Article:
Armed neutrality

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Armed neutrality, in international politics, is the posture of a state or group of states which makes no alliance with either side in a war, but asserts that it will defend itself against resulting incursions from all parties.[1]

The phrase "armed neutrality" sometimes refers specifically to one of the 'Leagues of Armed Neutrality'. The First League of Armed Neutrality was an alliance of minor naval powers organized in 1780 by Catherine II of Russia to protect neutral shipping in the War of American Independence.[2] The Second League of Armed Neutrality was an effort to revive this during the French Revolutionary Wars.[3] A potential Third League of Armed Neutrality was discussed during the American Civil War, but was never realised.[4]

Switzerland and Sweden are, independently of each other, famed for their armed neutrality, which they maintained throughout both World War I and World War II.[5] Spain also maintained neutrality throughout both wars, and despite leaning slightly towards the Axis, as evidenced by the Blue Division, did not join World War II.

During World War II, it was believed that Ireland would take the German side if the United Kingdom attempted to invade the State, but would take the United Kingdom's side if invaded by Germany; historically, it is now known that both sides had in fact drawn up plans to invade Ireland (see Irish neutrality).[6] Ireland was outwardly neutral during the conflict, but did make some concessions to the Allies by sharing intelligence and weather reports, as well as repatriating downed RAF airmen.[7]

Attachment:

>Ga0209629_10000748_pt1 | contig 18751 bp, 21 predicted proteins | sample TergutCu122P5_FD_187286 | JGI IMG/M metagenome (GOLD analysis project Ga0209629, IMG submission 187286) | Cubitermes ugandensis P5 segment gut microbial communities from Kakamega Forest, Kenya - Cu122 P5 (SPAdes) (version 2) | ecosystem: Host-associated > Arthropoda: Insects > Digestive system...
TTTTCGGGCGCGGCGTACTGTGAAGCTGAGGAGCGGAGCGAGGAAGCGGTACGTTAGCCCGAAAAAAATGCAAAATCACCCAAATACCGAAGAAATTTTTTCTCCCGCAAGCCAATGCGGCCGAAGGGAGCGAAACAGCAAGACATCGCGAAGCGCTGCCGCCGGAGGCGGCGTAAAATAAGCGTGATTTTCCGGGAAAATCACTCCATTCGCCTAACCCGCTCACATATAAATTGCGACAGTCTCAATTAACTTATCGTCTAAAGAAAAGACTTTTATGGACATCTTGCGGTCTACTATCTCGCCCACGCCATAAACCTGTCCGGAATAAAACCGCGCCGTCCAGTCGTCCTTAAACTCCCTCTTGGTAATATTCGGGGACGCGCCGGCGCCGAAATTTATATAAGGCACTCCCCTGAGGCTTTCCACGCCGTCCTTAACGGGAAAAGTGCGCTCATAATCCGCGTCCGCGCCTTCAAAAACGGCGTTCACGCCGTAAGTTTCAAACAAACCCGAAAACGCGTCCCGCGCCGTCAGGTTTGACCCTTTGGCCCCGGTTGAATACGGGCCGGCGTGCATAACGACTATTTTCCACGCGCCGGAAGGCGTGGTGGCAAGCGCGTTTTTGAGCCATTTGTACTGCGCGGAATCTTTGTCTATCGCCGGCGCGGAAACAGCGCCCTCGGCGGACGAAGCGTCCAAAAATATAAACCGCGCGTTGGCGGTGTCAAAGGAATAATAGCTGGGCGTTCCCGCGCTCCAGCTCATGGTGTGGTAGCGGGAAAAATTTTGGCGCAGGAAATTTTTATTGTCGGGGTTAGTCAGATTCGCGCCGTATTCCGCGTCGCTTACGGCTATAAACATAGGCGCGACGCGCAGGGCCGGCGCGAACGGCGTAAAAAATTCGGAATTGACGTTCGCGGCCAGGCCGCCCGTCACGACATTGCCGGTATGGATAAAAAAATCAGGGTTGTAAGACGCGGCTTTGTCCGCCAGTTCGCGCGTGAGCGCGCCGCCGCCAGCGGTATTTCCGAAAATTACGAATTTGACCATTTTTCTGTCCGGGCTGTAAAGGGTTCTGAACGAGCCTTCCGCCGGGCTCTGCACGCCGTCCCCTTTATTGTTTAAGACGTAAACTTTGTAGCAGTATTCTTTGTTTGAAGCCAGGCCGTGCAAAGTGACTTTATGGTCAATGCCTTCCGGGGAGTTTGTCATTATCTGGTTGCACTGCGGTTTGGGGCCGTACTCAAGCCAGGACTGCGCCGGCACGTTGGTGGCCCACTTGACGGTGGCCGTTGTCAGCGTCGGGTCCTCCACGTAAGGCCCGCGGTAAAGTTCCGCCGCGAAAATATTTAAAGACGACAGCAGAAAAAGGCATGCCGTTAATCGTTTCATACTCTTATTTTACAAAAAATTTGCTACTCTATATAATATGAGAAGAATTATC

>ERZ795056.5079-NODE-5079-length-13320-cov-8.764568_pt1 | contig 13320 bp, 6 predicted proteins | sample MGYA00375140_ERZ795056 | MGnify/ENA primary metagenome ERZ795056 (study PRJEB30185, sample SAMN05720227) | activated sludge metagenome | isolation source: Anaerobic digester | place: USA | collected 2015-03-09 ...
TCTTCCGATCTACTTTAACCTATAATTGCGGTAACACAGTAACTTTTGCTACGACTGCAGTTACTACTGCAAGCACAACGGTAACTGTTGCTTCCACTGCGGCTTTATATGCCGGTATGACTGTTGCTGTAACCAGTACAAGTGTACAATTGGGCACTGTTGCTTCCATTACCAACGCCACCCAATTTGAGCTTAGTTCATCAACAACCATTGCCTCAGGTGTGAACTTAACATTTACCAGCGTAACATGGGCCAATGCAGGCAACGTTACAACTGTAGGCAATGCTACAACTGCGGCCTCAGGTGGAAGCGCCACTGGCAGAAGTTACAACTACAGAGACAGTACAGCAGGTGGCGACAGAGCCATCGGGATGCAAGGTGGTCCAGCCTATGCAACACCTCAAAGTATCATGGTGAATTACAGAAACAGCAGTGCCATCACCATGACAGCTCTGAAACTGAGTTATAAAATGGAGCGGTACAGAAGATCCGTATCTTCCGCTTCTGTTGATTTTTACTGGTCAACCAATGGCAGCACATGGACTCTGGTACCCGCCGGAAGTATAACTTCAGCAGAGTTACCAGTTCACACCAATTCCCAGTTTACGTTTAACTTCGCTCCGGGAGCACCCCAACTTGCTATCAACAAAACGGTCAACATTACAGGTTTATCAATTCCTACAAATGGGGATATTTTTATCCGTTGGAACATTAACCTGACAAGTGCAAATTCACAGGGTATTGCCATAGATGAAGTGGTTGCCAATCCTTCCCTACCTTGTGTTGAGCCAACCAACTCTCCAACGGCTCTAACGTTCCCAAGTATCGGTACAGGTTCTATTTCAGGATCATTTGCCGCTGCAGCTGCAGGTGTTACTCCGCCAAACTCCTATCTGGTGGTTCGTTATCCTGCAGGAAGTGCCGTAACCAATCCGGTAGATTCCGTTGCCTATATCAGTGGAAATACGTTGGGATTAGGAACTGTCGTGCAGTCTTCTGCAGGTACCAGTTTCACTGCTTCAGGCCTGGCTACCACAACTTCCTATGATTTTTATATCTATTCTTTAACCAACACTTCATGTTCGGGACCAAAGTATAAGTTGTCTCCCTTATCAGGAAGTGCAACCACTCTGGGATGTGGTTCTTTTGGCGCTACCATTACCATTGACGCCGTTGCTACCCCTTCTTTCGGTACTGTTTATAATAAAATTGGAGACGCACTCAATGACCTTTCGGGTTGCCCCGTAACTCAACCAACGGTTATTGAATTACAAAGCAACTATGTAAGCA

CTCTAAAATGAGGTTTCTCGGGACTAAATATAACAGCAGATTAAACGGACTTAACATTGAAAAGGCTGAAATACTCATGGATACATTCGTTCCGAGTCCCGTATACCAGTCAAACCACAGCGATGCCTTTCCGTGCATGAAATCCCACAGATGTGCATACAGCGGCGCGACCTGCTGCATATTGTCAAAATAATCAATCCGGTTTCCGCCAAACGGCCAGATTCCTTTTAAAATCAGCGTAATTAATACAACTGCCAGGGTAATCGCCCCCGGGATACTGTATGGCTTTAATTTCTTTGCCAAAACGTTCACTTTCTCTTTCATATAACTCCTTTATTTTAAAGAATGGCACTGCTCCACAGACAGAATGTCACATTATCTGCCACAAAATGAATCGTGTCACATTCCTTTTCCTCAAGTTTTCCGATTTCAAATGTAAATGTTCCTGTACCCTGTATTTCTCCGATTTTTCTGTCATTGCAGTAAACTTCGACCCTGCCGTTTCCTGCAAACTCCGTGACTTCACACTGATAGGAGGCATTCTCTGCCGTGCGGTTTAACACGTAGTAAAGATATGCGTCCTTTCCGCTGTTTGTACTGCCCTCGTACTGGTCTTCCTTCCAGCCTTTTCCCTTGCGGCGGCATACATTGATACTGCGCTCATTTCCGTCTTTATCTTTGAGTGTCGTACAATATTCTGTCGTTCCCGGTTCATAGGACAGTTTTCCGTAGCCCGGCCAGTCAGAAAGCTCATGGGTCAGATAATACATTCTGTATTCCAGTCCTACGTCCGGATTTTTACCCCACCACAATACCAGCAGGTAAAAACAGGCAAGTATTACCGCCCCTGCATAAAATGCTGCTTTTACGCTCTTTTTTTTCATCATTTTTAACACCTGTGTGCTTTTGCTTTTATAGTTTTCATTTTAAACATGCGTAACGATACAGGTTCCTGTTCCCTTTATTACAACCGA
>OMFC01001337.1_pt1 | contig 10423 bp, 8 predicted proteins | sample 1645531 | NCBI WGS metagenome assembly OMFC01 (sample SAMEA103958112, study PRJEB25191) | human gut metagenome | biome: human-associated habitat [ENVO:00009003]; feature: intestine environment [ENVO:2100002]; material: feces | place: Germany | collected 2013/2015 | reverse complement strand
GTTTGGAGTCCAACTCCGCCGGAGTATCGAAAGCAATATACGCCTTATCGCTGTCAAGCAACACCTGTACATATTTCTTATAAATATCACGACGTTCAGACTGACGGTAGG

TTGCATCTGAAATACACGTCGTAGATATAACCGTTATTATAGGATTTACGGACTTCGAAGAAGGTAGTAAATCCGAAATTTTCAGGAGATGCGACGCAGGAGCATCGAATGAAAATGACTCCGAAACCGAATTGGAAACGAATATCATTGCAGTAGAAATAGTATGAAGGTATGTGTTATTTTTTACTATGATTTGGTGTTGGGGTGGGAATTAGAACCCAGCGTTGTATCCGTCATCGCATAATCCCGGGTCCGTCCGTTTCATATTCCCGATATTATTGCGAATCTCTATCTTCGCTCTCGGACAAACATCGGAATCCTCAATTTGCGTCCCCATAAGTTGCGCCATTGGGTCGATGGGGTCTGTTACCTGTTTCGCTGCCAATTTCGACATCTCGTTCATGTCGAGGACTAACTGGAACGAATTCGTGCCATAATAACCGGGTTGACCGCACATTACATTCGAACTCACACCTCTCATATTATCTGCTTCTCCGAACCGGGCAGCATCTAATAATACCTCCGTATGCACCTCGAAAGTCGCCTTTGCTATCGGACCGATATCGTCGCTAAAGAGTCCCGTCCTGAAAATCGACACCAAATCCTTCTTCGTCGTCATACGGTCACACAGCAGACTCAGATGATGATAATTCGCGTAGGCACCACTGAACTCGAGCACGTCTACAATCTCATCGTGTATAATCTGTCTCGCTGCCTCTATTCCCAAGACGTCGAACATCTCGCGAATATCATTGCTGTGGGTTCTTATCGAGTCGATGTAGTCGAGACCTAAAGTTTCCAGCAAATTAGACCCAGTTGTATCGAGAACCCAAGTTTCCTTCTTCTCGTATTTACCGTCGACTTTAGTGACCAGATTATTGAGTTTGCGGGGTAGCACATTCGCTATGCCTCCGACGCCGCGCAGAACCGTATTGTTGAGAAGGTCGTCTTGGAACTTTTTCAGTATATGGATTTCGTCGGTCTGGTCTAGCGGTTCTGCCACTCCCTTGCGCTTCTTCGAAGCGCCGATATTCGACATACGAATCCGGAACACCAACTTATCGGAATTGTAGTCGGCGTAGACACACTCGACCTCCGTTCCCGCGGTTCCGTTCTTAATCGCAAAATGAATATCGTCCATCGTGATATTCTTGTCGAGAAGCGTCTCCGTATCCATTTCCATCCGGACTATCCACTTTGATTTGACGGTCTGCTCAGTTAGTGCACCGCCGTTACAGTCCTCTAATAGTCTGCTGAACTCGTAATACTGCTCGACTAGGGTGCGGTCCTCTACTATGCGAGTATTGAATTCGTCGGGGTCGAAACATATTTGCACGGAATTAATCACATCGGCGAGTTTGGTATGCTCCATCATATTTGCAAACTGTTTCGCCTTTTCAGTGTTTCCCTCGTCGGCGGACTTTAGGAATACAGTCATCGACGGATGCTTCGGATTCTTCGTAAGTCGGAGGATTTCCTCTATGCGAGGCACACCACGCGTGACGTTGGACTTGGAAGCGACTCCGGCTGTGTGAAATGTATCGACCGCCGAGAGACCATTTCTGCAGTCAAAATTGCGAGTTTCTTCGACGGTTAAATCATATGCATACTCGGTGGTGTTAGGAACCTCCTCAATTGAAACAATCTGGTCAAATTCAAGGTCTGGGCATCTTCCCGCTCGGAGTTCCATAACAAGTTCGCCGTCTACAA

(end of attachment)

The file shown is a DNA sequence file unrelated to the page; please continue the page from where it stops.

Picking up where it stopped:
Footnotes[edit]

  1. ^ Oppenheim, International Law: War and Neutrality, 1906, p. 325.
  2. ^ See, generally, Scott, The Armed Neutralities of 1780 and 1800: A Collection of Official Documents Preceded by the Views of Representative Publicists, 1918; Karsh, Neutrality and Small States, 1988, p. 16-17; Jones, Crucible of Power: A History of American Foreign Relations to 1913, 2009, p. 15-17.
  3. ^ See, generally, Scott, The Armed Neutralities of 1780 and 1800: A Collection of Official Documents Preceded by the Views of Representative Publicists, 1918; Karsh, Neutrality and Small States, 1988, p. 17.
  4. ^ Bienstock, The Struggle for the Pacific, 2007, p. 150.
  5. ^ Bissell and Gasteyger, The Missing link: West European Neutrals and Regional Security, 1990, p. 117; Murdoch and Sandler, "Swedish Military Expenditures and Armed Neutrality," in The Economics of Defence Spending, 1990, p. 148-149.
  6. ^ John P. Duggan, Neutral Ireland and the Third Reich Lilliput Press; Rev. ed edition, 1989. p. 223
  7. ^ Burke, Dan. "Benevolent Neutrality". The War Room. Retrieved 25 June 2013. 

Bibliography[edit]

  • Bienstock, Gregory. The Struggle for the Pacific. Alcester, Warwickshire, U.K.: READ BOOKS, 2007. ISBN 1-4067-7218-6
  • Bissell, Richard E. and Gasteyger, Curt Walter. The Missing link: West European Neutrals and Regional Security. Durham, N.C.: Duke University Press, 1990. ISBN 0-8223-0953-X
  • Jones, Howard. Crucible of Power: A History of American Foreign Relations to 1913. 2d ed. New York: Rowman & Littlefield, 2009. ISBN 0-7425-6534-3
  • Karsh, Efraim. Neutrality and Small States. Florence, Ky.: Routledge, 1988. ISBN 0-415-00507-8
  • Murdoch, James C. and Sandler, Todd. "Swedish Military Expenditures and Armed Neutrality." In The Economics of Defence Spending: An International Survey. Keith Hartley and Todd Sandler, eds. Florence, Ky.: Routledge, 1990. ISBN 0-415-00161-7
  • O'Sullivan, Michael Joseph. Ireland and the Global Question. Syracuse, N.Y.: Syracuse University Press, 2006. ISBN 0-8156-3106-5
  • Oppenheim, Lassa. International Law: War and Neutrality. London: Longmans, Green, 1906.
  • Scott, James Brown. The Armed Neutralities of 1780 and 1800: A Collection of Official Documents Preceded by the Views of Representative Publicists. New York: Oxford University Press, 1918.
  • Wills, Clair. That Neutral Island: A Cultural History of Ireland During the Second World War. Cambridge, Mass.: Harvard University Press, 2007. ISBN 0-674-02682-9